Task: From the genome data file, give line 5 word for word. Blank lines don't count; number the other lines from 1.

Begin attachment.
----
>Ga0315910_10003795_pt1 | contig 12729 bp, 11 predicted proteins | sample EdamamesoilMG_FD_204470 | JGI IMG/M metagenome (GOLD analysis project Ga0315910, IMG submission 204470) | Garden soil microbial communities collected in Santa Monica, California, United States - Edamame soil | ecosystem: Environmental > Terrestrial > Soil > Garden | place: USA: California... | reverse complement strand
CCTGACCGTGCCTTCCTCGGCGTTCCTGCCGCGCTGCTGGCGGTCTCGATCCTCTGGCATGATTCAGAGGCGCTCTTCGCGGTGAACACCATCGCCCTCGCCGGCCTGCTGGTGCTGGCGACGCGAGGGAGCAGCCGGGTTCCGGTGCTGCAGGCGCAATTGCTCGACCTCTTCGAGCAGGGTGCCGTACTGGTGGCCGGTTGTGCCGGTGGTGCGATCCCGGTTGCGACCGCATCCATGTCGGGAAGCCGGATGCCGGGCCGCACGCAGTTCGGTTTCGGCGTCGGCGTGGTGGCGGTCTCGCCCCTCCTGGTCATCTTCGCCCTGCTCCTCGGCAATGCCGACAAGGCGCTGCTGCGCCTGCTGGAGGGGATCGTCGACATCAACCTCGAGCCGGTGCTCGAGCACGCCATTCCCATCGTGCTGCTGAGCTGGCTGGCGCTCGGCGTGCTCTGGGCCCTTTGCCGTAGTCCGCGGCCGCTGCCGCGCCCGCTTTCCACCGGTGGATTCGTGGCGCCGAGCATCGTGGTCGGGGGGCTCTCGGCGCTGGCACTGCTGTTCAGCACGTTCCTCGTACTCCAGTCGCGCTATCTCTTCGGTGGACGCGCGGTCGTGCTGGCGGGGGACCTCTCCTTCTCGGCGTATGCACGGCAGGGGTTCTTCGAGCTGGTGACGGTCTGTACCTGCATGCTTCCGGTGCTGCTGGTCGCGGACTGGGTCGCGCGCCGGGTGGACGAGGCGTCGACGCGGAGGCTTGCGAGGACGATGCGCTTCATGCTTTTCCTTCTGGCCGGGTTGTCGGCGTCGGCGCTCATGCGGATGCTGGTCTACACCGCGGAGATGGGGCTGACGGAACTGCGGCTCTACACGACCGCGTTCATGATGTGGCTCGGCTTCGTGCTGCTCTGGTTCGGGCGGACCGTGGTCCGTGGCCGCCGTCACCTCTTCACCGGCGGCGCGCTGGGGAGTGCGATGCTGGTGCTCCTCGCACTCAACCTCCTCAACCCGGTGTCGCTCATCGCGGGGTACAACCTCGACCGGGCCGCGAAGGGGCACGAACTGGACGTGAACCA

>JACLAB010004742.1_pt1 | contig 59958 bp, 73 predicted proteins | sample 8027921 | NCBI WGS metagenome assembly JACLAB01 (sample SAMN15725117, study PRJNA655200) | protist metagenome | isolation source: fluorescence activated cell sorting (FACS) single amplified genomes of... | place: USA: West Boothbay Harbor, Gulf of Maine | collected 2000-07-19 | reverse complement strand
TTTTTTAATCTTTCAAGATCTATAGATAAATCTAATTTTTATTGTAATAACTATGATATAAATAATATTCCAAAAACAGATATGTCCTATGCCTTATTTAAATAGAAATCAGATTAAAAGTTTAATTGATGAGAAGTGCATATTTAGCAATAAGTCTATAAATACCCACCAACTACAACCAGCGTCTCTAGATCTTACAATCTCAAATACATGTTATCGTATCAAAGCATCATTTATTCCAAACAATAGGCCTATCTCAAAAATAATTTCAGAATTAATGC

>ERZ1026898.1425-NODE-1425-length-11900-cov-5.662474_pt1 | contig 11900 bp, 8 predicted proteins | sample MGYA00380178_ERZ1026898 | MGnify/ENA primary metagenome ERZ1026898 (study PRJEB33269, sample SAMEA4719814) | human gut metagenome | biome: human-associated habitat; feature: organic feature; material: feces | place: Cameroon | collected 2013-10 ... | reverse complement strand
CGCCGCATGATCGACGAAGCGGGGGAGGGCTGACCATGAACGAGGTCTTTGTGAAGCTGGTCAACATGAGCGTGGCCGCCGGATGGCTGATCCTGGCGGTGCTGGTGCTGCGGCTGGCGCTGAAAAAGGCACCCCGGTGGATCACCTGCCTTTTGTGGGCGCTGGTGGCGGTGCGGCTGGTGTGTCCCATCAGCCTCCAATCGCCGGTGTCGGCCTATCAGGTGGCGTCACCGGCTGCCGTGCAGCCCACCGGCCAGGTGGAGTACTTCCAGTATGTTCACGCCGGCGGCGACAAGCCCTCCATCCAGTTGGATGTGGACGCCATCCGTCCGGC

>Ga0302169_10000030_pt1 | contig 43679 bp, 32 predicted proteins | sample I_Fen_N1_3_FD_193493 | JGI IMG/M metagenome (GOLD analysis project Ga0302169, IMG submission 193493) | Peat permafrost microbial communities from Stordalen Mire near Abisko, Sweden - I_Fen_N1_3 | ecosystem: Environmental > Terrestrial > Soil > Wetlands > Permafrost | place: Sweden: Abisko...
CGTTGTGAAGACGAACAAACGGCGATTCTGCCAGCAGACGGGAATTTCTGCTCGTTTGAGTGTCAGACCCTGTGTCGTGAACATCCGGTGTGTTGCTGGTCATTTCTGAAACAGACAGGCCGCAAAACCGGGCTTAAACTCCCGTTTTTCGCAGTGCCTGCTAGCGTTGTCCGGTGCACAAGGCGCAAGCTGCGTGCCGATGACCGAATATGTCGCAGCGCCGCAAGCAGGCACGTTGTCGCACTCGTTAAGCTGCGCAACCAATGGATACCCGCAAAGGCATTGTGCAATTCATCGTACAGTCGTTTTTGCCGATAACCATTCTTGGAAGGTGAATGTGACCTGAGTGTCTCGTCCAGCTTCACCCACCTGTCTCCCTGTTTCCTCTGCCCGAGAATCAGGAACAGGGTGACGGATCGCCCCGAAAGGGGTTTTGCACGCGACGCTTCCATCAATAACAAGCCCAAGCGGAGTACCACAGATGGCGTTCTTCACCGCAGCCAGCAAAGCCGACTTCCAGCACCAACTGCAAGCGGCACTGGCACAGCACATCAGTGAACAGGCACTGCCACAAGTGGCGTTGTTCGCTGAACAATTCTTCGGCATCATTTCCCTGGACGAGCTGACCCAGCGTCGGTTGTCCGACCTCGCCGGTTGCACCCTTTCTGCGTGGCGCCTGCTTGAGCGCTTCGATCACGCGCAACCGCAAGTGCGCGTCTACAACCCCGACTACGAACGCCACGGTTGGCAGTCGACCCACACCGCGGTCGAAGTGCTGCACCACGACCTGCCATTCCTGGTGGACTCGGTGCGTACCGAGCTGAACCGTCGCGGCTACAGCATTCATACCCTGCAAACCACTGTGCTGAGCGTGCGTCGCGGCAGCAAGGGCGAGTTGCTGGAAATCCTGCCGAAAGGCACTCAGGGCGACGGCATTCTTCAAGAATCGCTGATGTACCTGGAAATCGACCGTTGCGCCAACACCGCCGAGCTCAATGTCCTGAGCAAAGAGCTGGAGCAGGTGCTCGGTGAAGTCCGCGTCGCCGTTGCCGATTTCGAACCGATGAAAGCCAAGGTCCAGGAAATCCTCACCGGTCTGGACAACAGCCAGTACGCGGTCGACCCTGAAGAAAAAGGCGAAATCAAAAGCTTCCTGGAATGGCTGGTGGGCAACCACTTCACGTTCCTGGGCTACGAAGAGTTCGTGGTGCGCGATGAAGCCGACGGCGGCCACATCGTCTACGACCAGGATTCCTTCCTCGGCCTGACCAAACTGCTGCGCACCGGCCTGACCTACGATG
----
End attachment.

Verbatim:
>ERZ1026898.1425-NODE-1425-length-11900-cov-5.662474_pt1 | contig 11900 bp, 8 predicted proteins | sample MGYA00380178_ERZ1026898 | MGnify/ENA primary metagenome ERZ1026898 (study PRJEB33269, sample SAMEA4719814) | human gut metagenome | biome: human-associated habitat; feature: organic feature; material: feces | place: Cameroon | collected 2013-10 ... | reverse complement strand